CNET Reader Mike Smith asks:Is there some kind of burn-in procedure to run on new plasma TVs? I've read some crazy stuff online that says all sorts of things and I just don't know what is real from what is nonsense. Please let me know. Thanks.You aren't kidding, there is some crazy stuff out there.
It's 2012, and while many thought plasma TV technology would have died out by now, it's still going strong. Meanwhile, burn-in, the No. 1 perceived problem with the technology, is all gone, right? Well, not exactly.
What is burn-in? While it's possible to test for many aspects of a TV's performance here at CNET, one thing we have never been able to test for is burn-in. The reason? Any meaningful test of burn-in could potentially harm the television, and we currently we don't have the budget to go around intentionally destroying review samples.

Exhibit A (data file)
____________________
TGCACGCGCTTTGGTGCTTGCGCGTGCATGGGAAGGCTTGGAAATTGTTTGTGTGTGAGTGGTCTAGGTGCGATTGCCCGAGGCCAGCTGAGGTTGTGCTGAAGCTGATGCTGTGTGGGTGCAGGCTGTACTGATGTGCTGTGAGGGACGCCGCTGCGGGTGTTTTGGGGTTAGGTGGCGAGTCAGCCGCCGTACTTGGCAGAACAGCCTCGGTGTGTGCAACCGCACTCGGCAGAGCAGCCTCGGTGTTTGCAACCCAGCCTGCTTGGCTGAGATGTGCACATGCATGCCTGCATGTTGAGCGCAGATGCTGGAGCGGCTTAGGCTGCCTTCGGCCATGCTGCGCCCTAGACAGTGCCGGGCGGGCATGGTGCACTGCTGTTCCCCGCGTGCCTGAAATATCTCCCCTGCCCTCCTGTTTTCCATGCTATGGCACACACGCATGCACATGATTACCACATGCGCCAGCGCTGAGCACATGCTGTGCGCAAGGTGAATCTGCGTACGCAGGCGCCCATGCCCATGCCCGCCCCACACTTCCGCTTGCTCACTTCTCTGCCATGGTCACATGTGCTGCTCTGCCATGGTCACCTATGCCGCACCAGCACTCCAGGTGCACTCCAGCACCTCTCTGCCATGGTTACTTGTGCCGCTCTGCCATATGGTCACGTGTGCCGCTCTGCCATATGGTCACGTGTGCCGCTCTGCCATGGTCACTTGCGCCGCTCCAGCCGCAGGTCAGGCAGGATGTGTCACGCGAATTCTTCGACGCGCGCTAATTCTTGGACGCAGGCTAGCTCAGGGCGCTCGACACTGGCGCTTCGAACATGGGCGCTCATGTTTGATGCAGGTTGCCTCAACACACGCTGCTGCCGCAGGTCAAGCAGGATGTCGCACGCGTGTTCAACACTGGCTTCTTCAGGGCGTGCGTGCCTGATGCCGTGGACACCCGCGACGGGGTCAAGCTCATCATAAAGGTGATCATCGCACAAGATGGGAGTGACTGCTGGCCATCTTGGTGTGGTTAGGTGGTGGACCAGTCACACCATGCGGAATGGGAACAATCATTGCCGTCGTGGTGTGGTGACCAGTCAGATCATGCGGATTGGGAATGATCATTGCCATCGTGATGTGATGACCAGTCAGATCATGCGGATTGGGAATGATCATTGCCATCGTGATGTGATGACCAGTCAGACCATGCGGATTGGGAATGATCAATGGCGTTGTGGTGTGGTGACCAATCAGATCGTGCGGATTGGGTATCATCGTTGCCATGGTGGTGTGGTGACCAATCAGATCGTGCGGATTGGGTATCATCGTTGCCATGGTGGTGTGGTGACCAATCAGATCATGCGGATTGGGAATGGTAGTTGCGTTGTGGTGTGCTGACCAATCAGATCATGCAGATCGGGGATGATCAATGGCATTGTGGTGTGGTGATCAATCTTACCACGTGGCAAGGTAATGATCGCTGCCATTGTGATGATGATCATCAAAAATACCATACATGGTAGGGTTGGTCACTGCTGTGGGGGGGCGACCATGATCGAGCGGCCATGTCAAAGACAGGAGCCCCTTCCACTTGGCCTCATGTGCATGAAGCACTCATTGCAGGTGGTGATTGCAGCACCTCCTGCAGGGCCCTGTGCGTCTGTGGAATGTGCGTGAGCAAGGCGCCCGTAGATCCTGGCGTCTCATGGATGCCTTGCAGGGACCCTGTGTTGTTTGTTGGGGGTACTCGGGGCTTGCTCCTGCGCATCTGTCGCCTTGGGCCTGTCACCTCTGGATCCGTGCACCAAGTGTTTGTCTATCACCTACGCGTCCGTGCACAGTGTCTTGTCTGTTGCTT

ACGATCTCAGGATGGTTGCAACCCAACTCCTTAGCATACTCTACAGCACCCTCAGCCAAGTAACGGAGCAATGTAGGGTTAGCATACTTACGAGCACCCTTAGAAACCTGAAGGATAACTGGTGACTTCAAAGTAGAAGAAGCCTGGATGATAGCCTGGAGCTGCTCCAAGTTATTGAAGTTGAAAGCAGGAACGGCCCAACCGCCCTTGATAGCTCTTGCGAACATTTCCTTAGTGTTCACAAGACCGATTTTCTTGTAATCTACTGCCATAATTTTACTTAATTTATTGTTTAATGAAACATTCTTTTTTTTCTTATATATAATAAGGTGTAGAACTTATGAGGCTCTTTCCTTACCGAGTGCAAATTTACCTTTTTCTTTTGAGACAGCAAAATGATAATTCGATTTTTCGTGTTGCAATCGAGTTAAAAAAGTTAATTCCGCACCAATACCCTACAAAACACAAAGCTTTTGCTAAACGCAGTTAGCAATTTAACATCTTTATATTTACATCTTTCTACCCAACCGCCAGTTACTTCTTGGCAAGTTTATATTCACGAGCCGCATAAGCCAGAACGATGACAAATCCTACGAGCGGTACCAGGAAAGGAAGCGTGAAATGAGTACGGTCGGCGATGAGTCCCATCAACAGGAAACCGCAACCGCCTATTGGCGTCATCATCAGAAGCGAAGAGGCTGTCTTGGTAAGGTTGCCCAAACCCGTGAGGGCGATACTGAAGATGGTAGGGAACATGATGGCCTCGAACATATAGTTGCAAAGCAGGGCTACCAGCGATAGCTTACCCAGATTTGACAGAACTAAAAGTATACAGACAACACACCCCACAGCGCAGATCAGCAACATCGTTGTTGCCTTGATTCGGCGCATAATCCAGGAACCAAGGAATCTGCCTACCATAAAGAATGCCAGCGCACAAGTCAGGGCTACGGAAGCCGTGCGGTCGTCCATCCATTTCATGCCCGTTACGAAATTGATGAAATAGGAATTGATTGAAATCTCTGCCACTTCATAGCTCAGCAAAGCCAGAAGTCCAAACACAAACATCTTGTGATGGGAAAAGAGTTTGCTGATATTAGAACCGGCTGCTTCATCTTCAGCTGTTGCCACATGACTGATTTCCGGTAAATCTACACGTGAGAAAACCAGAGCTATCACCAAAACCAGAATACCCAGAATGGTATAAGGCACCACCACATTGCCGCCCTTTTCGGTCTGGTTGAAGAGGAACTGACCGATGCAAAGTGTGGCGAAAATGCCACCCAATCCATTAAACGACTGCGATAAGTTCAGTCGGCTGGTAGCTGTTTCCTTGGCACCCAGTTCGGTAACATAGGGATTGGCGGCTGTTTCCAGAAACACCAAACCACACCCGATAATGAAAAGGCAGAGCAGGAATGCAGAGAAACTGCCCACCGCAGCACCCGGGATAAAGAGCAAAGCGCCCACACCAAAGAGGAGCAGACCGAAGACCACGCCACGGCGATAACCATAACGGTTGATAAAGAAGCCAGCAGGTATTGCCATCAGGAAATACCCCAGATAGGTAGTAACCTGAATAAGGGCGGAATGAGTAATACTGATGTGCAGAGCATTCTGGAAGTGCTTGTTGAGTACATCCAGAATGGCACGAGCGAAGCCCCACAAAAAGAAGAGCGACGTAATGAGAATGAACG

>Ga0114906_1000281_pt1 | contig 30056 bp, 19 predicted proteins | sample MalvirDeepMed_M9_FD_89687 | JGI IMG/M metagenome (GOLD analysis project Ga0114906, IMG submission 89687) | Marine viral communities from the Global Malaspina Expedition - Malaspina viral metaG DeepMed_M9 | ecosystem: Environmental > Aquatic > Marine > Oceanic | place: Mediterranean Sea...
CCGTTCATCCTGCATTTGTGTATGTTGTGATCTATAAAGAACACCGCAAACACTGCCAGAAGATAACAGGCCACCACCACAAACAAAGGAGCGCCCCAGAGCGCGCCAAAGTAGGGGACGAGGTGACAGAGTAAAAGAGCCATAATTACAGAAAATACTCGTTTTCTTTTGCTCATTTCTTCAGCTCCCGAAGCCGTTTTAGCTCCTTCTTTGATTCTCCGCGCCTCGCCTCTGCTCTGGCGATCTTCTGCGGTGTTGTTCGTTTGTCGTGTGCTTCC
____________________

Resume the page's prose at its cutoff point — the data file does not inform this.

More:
Burn-in, also … Read more
CNET reader Joe writes:
I recently purchased a Samsung PN59D8000. My question is what is the best procedure for the break-in period? I've read different things online talking about leaving contrast and brightness levels down. I looked through the PDF manuals for this model and didn't see anything mentioning a break-in period. Is this something that was only required on older plasmas? Thanks for any help.
Most of my audiophile friends believe that headphones (and speakers and electronics) sound better after the first 100 hours of use than they do when they're brand-new. When I'm doing high-end product reviews I leave the "burn-in, break-in" question up to the manufacturer. If the company's reps claim their product won't sound its best until it has a solid month of use, I'll request a unit with enough hours on it that I can start working on the review right away. If the manufacturer scoffs at the very idea of burn-in, I start … Read more